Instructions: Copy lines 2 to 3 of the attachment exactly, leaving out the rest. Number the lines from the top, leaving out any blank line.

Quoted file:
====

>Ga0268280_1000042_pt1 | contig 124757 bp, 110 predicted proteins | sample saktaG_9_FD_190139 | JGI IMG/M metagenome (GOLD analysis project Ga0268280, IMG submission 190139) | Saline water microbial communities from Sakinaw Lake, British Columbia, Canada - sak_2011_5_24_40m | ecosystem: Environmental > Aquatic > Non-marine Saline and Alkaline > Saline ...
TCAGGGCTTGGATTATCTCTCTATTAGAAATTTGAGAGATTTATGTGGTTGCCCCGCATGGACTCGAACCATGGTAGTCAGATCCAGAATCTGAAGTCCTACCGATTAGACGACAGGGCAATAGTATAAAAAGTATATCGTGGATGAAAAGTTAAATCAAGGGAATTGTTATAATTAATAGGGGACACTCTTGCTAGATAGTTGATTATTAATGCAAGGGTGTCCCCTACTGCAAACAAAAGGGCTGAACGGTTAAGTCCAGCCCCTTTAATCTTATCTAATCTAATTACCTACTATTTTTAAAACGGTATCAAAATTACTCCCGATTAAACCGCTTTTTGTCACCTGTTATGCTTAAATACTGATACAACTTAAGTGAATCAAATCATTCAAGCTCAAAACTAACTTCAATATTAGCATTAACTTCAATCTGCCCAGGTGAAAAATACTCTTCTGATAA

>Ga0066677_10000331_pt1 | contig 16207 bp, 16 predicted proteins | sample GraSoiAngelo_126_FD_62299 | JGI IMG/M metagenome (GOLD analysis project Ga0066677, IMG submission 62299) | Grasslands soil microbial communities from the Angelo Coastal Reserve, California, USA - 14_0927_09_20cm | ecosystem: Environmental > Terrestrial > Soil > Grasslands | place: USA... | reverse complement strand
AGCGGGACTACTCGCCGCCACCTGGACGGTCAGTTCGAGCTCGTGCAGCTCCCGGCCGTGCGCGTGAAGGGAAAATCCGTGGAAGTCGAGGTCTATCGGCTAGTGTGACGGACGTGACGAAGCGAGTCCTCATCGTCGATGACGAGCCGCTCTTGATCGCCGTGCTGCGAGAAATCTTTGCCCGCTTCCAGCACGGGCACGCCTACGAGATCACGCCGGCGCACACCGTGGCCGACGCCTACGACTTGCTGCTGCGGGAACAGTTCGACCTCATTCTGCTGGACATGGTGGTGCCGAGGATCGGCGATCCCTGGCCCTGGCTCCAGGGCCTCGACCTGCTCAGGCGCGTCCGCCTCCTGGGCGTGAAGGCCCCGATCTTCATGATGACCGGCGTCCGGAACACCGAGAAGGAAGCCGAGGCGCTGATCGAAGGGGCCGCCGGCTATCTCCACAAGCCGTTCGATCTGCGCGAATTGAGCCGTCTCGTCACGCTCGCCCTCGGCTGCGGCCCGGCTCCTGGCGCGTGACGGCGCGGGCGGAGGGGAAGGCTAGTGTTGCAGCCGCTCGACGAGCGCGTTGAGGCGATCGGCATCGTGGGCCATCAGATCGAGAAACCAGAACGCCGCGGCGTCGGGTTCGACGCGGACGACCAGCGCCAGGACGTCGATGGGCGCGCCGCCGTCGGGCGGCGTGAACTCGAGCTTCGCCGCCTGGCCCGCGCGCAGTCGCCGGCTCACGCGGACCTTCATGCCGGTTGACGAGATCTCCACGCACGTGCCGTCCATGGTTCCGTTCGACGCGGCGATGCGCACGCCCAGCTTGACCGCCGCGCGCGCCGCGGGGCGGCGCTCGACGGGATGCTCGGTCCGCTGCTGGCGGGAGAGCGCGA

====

TCAGGGCTTGGATTATCTCTCTATTAGAAATTTGAGAGATTTATGTGGTTGCCCCGCATGGACTCGAACCATGGTAGTCAGATCCAGAATCTGAAGTCCTACCGATTAGACGACAGGGCAATAGTATAAAAAGTATATCGTGGATGAAAAGTTAAATCAAGGGAATTGTTATAATTAATAGGGGACACTCTTGCTAGATAGTTGATTATTAATGCAAGGGTGTCCCCTACTGCAAACAAAAGGGCTGAACGGTTAAGTCCAGCCCCTTTAATCTTATCTAATCTAATTACCTACTATTTTTAAAACGGTATCAAAATTACTCCCGATTAAACCGCTTTTTGTCACCTGTTATGCTTAAATACTGATACAACTTAAGTGAATCAAATCATTCAAGCTCAAAACTAACTTCAATATTAGCATTAACTTCAATCTGCCCAGGTGAAAAATACTCTTCTGATAA

>Ga0066677_10000331_pt1 | contig 16207 bp, 16 predicted proteins | sample GraSoiAngelo_126_FD_62299 | JGI IMG/M metagenome (GOLD analysis project Ga0066677, IMG submission 62299) | Grasslands soil microbial communities from the Angelo Coastal Reserve, California, USA - 14_0927_09_20cm | ecosystem: Environmental > Terrestrial > Soil > Grasslands | place: USA... | reverse complement strand